Galling wear occurs when 2 contact surfaces are in sliding friction under relatively high pressure. Often this is exacerbated by either a lack or failure of lubrication, and occurs principally in materials with a high coefficient of friction.

Galling wear or failure can be recognized by deep scoring in the contact surfaces. Galling occurs when a surface (or both surfaces) undergoes plastic deformation, developing gouges in the contact area.

Galling commonly occurs in stainless steel, aluminum and other relatively ductile materials which also exhibit high friction in sliding contact. This type of wear can include or be exacerbated by bits of one surface becoming embedded in the other. This is most likely to occur when the surfaces in contact are of the same or similar materials. Severe galling is likely to result in seizing (in the event that the surface deformations result in the mechanisms degrees of freedom becoming fully constrained, creating an interference fit).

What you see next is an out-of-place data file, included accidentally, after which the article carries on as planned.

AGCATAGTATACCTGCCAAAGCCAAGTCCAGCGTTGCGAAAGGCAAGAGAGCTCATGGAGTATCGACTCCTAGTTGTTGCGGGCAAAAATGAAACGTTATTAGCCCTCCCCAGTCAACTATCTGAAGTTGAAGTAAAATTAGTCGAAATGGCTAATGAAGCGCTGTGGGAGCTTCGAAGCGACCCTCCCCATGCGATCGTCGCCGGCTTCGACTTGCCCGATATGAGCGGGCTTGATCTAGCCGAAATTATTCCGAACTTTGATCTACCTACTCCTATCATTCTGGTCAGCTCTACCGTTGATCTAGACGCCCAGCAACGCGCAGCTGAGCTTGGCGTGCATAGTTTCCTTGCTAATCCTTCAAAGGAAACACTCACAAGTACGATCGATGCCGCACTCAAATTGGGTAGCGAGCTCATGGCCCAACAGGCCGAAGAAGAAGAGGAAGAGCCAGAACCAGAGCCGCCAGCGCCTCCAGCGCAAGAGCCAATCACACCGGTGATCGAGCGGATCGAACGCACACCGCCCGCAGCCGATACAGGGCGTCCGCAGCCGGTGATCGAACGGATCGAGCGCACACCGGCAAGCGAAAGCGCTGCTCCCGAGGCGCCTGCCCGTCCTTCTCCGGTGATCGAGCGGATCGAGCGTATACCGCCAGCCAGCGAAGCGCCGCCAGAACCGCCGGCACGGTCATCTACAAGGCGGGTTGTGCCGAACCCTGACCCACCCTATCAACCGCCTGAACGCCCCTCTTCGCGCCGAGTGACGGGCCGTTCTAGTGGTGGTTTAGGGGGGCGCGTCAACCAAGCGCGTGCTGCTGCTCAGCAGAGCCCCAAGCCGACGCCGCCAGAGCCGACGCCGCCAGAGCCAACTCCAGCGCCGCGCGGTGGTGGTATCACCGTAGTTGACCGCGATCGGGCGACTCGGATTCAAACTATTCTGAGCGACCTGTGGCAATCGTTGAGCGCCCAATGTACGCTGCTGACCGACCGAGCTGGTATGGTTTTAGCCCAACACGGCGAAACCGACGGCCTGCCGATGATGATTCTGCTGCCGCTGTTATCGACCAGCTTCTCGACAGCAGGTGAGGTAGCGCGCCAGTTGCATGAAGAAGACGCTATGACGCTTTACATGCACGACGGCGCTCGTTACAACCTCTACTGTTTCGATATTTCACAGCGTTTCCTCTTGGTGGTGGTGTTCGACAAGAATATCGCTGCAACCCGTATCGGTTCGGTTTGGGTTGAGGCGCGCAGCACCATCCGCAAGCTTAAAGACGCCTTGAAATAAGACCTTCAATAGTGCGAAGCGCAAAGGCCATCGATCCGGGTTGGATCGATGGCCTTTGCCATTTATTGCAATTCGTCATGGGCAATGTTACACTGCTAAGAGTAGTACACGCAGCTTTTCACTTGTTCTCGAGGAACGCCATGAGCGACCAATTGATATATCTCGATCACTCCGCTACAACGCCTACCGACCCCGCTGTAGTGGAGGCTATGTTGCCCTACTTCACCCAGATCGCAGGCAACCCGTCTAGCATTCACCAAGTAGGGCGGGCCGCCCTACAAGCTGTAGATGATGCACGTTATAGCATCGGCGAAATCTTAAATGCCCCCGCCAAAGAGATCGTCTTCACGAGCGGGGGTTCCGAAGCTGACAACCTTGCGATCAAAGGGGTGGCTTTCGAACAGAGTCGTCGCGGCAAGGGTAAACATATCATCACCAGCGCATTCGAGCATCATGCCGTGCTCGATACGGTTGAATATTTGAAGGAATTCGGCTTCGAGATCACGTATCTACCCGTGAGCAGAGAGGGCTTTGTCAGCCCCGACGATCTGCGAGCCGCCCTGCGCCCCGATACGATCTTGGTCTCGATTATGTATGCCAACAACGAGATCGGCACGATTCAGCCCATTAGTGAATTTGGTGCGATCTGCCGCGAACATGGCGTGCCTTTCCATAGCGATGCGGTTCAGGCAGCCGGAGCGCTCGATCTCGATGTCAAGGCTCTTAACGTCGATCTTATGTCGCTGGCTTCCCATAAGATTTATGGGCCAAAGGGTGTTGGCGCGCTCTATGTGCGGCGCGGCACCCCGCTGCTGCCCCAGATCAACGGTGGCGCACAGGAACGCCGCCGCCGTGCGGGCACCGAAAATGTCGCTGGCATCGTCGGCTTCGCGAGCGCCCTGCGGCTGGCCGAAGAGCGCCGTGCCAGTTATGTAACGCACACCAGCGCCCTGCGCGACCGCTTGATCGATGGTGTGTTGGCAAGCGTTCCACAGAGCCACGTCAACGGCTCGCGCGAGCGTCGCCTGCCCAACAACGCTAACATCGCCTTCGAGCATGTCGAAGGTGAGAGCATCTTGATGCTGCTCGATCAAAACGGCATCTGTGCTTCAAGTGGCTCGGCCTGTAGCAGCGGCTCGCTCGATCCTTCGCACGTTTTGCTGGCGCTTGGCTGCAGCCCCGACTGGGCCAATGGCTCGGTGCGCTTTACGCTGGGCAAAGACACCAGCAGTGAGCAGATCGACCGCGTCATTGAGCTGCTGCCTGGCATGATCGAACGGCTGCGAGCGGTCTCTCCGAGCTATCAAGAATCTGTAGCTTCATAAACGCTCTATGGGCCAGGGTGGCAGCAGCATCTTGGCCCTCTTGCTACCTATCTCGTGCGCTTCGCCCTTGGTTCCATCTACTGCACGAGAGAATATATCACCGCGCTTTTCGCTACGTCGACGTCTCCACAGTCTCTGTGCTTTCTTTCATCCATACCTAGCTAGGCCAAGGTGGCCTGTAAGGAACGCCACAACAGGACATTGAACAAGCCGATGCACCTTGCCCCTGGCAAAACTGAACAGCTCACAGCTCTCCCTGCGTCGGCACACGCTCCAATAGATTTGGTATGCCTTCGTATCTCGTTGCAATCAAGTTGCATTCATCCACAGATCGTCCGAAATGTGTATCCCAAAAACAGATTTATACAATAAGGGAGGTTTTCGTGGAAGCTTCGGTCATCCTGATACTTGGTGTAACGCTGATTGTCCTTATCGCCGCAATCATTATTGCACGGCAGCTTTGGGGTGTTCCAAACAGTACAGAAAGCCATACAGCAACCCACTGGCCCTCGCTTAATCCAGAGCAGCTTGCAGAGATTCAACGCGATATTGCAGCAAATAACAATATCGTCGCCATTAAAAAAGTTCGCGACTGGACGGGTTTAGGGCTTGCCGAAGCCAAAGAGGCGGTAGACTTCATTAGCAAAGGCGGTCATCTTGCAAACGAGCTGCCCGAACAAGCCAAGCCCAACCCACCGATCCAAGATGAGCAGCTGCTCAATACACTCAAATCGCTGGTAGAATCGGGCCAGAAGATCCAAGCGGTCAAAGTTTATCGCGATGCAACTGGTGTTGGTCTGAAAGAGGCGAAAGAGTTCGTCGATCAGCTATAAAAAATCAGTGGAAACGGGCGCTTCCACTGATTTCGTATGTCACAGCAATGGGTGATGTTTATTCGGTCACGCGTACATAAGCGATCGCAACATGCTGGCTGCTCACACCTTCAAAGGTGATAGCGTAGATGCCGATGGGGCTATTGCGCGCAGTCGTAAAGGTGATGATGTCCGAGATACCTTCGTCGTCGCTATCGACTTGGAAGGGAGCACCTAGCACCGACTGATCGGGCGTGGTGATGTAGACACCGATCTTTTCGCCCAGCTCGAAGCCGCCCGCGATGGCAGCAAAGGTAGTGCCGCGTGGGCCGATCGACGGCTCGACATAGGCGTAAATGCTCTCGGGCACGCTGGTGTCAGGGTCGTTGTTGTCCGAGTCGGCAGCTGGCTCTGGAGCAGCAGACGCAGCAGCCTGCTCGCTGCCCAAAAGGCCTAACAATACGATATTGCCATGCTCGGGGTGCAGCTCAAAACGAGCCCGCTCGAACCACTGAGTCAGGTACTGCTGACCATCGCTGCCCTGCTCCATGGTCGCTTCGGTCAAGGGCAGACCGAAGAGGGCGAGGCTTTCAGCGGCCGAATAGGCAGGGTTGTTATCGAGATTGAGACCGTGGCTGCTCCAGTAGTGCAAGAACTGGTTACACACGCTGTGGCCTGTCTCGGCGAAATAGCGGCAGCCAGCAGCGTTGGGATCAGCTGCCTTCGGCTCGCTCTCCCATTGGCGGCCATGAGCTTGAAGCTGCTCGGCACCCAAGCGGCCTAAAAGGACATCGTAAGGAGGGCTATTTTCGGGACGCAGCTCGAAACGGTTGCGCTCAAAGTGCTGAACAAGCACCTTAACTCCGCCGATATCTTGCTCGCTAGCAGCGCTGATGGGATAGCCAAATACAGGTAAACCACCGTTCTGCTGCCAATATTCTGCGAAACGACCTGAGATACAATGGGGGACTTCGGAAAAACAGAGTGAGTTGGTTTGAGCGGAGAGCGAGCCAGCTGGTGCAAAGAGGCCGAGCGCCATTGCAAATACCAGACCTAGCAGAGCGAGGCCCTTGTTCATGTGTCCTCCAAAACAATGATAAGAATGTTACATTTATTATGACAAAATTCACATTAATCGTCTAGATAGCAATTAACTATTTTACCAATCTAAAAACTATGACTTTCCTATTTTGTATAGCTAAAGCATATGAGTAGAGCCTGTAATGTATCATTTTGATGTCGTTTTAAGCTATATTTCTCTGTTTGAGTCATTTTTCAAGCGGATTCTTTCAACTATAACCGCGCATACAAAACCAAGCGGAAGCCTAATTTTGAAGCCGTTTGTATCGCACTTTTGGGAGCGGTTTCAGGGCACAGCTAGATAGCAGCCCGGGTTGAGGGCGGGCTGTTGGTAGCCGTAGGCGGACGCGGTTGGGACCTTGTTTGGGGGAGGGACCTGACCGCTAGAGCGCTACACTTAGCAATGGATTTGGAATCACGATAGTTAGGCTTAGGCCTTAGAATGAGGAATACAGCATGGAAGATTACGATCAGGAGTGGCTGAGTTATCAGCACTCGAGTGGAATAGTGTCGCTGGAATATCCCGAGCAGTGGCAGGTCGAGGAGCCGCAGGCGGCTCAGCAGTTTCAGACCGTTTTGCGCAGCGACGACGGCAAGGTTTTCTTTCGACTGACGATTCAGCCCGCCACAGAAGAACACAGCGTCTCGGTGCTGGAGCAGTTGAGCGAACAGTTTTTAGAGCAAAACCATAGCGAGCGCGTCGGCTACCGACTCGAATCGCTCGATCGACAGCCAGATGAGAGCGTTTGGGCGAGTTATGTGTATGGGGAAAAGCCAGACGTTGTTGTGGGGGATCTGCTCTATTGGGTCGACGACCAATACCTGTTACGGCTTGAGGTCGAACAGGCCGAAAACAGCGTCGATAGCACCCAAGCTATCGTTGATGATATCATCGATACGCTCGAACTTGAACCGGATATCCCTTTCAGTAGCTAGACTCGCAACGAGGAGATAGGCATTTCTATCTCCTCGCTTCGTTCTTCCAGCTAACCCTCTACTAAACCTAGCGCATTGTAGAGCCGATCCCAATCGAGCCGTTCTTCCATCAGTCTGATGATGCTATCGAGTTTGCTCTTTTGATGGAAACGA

Galling wear can be avoided by material selection and choice of lubrication. Parts which cannot or should not be lubricated can often be prevented with anti seize compound.

Gall"ing (?), a.

Fitted to gall or chafe; vexing; harassing; irritating.

-- Gall"ing*ly, adv.


© Webster 1913.

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